It's not so daft really, but does need "considerable care" in implementation. Taking several things (some of them mentioned above, some not), in no particular order ...
1) In this case, "DP" means the distribution point close to the subscriber - the joint box up the pole or in the manhole close to your home. Not the Primary Distribution Point where the FTTC cabs are located.
2) There are already lots of situation where there is something using main power (utility power to our US cousins) between the exchange and the subscriber. Typically these devices run off a nominal 48V and have their own batteries. Maintenance of the batteries may be an issue - I decommissioned a rack (abandoned by it's telecoms company owner) of equipment at work a while ago, lets say the batteries in the bottom were "utterly and completely shagged".
3) Getting power from the cable in the street is technically very easy, but is also costly. There's a whole section in the FTTC cabinets for handling the power - input termination, isolation, overload protection, and only after all that does it get to the power supplies. Adding this lot to a FTTDP node would add considerably to both it's bulk and cost. There's also the cost of digging up the street and tapping into the power cable - this isn't a case of tipping a guy with a shovel a couple of tenners ! Interestingly, round my way I've observed FTTC cabinets where they've had to trench a lot further than I'd have expected to get to power.
4) Getting power from downstream isn't itself a daft idea. Most of us are already used to powering ethernet devices through the cabling, and we are pretty well all used to having our phones (a basic one at least) powered from the BT exchange. I see issues (as mentioned above) related to interaction and what if there aren't enough subscribers providing power in order to run the node.
For part of the node, there's not really much problem powering it off if that subscriber isn't powering it. But there will be a minimum core (upstream interface, management systems) that needs to be powered regardless of how many (or few) subscribers are powering it.
So there is a minimal power feed requirement, without which you can't run the node supervisory/control functions or communicate upstream.
5) Doing that powering safely is far from trivial. In theory each supply will have isolation at the supply end, but as this is all stuff under the subscribers' control then it cannot be assumed to be perfect. So the node must accept power from multiple lines, any of which could (through fault, incompetence, or malicious intent) be anything but a "safe" isolated extra-low voltage.
That aspect aside, a relatively simple switch mode PSU on each subscriber interface could provide isolation from the interface to the internal power supplies - while the internal management system takes care of only powering up the subscriber xDSL interface where there is a power feed present.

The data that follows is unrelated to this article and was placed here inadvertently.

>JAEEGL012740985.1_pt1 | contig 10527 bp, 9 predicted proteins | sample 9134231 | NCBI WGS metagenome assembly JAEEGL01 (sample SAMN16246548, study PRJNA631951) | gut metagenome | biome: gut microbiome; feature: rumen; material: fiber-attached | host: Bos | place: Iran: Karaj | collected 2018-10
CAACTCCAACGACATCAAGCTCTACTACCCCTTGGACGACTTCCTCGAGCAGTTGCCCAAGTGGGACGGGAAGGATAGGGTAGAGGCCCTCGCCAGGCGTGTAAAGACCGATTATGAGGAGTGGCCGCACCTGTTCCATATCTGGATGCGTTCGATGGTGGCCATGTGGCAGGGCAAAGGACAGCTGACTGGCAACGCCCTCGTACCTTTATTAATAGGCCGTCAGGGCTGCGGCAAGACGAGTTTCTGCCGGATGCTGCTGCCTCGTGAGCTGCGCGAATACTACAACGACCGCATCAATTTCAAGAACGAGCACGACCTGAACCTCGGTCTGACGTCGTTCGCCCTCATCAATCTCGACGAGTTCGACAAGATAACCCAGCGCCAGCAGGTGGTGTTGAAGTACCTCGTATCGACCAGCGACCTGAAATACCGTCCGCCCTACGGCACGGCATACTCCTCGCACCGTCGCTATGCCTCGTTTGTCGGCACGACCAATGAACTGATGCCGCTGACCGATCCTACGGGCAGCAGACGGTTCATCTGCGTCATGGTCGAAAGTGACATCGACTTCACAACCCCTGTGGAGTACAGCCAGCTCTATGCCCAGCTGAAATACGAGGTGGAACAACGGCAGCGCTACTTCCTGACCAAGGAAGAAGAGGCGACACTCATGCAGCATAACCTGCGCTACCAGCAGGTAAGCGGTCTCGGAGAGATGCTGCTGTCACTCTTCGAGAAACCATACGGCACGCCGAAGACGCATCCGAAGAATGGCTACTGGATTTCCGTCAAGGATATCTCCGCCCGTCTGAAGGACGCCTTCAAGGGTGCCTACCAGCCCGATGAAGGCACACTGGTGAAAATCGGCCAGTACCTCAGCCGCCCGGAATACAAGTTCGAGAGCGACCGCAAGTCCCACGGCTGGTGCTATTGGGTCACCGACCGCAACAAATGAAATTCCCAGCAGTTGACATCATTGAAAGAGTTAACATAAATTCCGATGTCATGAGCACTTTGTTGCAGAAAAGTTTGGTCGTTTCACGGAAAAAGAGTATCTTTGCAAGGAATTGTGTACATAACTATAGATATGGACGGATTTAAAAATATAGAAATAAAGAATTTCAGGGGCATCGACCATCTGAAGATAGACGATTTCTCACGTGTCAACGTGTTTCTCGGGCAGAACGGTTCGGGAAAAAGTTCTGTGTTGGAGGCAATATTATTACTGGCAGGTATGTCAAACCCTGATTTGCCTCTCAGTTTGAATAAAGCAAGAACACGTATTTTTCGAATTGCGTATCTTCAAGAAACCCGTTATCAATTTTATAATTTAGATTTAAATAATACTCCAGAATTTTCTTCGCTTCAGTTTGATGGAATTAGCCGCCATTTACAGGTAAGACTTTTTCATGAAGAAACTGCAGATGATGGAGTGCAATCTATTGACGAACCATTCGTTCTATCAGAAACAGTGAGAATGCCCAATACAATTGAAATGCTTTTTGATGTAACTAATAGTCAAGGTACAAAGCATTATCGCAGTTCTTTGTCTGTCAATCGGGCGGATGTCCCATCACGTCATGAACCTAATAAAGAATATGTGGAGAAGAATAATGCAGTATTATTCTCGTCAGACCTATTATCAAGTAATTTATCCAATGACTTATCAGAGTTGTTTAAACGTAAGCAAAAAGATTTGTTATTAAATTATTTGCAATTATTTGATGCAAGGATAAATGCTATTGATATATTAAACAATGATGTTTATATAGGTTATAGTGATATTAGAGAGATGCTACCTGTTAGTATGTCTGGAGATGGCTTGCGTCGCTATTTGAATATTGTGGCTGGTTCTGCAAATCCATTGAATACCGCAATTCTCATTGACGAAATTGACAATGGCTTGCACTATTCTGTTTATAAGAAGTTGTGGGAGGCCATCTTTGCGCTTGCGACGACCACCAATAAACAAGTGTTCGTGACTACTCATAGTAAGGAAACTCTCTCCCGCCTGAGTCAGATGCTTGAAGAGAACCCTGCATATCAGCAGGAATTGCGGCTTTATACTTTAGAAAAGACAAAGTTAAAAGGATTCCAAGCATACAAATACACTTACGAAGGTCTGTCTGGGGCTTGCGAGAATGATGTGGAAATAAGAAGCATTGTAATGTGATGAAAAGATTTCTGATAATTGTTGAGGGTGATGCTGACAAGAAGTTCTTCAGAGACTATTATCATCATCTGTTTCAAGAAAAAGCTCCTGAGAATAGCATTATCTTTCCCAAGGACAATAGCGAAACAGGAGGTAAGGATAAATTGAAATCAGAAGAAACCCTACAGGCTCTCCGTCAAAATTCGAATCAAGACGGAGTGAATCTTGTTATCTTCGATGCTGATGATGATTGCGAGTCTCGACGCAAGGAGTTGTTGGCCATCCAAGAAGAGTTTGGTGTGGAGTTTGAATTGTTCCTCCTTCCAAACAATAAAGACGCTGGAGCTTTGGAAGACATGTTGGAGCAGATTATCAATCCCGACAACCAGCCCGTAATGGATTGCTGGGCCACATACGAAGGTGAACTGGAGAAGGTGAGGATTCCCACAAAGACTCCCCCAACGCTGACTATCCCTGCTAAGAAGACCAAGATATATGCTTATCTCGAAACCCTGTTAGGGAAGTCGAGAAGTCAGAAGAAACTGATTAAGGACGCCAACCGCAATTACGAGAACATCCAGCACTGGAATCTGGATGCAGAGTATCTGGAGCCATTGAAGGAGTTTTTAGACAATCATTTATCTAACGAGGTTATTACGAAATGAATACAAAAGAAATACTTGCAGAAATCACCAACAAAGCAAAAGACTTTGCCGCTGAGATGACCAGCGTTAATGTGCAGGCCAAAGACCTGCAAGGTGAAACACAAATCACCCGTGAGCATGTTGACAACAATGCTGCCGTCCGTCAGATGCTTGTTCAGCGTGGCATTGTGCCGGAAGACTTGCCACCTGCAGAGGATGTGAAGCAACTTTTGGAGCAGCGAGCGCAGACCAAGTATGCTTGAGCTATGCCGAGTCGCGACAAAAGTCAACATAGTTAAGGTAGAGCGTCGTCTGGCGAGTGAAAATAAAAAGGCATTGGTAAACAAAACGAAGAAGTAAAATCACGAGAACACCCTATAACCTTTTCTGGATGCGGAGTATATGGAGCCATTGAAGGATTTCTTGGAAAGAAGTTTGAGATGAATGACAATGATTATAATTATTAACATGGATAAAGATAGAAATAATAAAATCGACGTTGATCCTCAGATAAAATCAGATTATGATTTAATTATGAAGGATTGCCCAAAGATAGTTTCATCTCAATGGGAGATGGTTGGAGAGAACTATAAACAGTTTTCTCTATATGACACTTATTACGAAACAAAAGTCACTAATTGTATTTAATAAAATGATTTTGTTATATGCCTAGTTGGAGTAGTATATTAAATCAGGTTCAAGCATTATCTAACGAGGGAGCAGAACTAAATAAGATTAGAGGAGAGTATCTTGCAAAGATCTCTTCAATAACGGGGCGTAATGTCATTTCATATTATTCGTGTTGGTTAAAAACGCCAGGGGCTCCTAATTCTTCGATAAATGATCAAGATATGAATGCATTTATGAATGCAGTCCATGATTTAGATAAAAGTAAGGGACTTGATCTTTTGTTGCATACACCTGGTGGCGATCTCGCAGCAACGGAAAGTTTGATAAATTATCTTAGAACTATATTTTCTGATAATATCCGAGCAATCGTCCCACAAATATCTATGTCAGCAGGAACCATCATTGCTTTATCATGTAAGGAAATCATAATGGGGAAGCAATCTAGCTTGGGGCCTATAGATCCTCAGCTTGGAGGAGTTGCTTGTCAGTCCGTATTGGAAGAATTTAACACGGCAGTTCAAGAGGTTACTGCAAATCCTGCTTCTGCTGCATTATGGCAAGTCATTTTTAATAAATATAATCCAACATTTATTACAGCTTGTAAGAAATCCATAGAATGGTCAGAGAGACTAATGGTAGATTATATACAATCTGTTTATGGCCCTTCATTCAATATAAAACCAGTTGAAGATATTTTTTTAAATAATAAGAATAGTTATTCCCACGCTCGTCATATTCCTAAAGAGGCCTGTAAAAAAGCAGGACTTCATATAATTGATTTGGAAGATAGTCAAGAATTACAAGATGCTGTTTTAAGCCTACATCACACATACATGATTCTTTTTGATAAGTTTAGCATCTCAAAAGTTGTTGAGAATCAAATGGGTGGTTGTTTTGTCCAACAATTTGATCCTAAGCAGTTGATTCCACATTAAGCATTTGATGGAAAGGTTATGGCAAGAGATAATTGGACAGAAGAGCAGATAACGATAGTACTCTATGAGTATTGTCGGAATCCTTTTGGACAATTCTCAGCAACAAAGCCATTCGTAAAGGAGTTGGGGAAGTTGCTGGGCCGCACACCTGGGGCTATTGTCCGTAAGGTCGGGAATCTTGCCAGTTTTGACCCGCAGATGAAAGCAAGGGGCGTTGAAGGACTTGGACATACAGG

Some reasonable size capacitors could well be needed to handle some transient situations - two such situation that come to mind :
If there are two (worst case) powering subscribers and one stops providing power, then there will be a delay between loss of that subscriber's power and turning off the circuitry it power.
If all subscriber stop providing power (street wide power cut, or only one present and that gets disconnected) then ideally the node needs time to communicate upstream that's it's lost power and will be shutting down. Otherwise the management systems cannot differentiate between a node that's gone offline due to loss of power, or one that's lost it's connection (eg broken fibre) - and that's an important difference to know when it comes to fault management.
6) While it's still not FTTP, I can see why they'd want to do this. That last few yards from the bole/hole to the house is the most difficult and expensive bit. Often it's direct buried cable - so replacement mean digging up the road and subscribers drive or lawn.
Even where it's overhead, it's not automatically easy to replace - for example, a colleague had been told that his overhead cable doesn't meet current standards for height above the road. As long as it stays as it is then they can leave it, but the moment they do any work on it (such as replacing a failed cable) then they need to do it to current standards which means going to the chimney rather than soffit (it's a bungalow, and long span) with all the "work at height" issues that creates. Or they have to add another pole in the street to make a better span.